Social Contracts and Economic Markets

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Springer, 2007 M08 20 - 218 pages
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The thesis of this book is that people enter into social contracts because they are different from one another and have incentives to cooperate. In economic life, people have identical interests—namely, their own se- interests—so they have an incentive to compete. The social worlds that we create, or map, and those that are already mapped for us are increasingly complex, and thus the tracking of rationality is not so straightforward, although it is everywhere evident. In a sense, this book grew out of two questions: Why hasn't the United States had a second revolution? Or is the revolution yet to come? Many have discussed the current crises that confront contemporary society, such as great economic inequalities, poverty, the declining quality of jobs, the growing power of corporate elites, and racial antago nisms. I attempt to understand these problems in terms of the radical restructuring of social life by economic and spatial forces. My specula tive thesis is that social organizations must reinforce social contracts and nurture the opportunities for them to be forged. However, contemporary organizations, particularly economic ones, have internalized the princi ples of economic markets, thereby inducing competition and easing out cooperation. In defining social contracts, I draw from Rousseau and also from Marx and his analysis of use value. One hopes that new organiza tional forms based on principles of democracy and community will evolve. In a diverse, multicultural society, this requires great mutual understanding and cooperation and the recognition of differences.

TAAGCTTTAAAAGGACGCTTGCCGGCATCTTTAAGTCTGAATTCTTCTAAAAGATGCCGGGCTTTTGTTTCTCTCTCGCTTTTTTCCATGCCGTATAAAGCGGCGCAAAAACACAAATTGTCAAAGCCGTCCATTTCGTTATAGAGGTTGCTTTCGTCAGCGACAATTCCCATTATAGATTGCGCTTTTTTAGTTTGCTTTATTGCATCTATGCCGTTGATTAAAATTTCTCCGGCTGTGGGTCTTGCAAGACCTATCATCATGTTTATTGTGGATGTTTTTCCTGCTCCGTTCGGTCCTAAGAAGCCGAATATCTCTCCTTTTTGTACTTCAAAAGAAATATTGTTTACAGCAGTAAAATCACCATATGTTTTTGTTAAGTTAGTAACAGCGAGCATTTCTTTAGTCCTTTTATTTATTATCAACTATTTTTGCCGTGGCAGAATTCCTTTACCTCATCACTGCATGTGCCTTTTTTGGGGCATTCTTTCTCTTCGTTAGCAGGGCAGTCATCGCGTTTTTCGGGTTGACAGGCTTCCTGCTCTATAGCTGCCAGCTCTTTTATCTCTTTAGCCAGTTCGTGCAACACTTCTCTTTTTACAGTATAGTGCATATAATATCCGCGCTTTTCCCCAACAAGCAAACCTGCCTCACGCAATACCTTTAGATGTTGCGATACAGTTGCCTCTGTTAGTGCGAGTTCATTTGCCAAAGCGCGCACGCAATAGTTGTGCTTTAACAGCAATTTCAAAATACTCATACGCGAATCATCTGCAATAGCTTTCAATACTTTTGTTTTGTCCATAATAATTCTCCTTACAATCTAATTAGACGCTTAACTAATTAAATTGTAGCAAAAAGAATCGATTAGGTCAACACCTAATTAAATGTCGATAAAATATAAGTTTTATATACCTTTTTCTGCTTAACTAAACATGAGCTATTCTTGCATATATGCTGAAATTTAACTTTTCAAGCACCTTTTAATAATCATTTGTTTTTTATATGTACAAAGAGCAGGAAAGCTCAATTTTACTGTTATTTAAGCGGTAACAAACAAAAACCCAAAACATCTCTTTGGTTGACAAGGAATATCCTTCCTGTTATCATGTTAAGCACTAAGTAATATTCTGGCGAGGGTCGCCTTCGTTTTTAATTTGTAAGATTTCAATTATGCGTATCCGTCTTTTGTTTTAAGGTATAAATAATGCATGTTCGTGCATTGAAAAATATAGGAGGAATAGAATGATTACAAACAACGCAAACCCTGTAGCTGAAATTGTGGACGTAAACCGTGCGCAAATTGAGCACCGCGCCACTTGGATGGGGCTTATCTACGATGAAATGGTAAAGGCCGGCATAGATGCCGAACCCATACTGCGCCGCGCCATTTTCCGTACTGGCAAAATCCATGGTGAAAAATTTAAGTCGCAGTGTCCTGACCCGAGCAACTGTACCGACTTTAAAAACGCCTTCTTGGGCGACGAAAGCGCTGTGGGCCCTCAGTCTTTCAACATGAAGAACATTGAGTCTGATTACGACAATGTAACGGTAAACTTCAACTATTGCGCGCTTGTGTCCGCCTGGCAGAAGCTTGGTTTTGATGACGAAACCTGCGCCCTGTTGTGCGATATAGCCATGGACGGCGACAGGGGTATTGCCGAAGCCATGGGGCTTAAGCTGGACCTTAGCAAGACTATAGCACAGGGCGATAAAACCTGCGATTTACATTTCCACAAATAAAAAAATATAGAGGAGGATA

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Contents

Reflexivity and Social Science
1
The Social Contract
17
Rationality
32
Partialled and Nonpartialled Roles
46
The Civility of Ordinary Life
53
Embeddedness of Social Structures
60
Culture and Group Membership
67
Positions and Culture
73
Declining Economic Inequalities
115
The Firm and Its Contradictions
125
A Crack in the Edifice
132
SelfEmployment
139
Worlds of Fashion Lives of Leisure
145
Rank and Disarray
152
Cosmopolitan Culture
158
The Micrometrics of Morals and the Macrometrics
165

Equality and Diversity
80
Economy Place and Culture
89
International Markets
96
Macroconventions
103
The Basis of Class
109
The Suspension of EthicsThe Role of the State
176
Rights Goods and Welfare
189
The Civics of Cooperation
192
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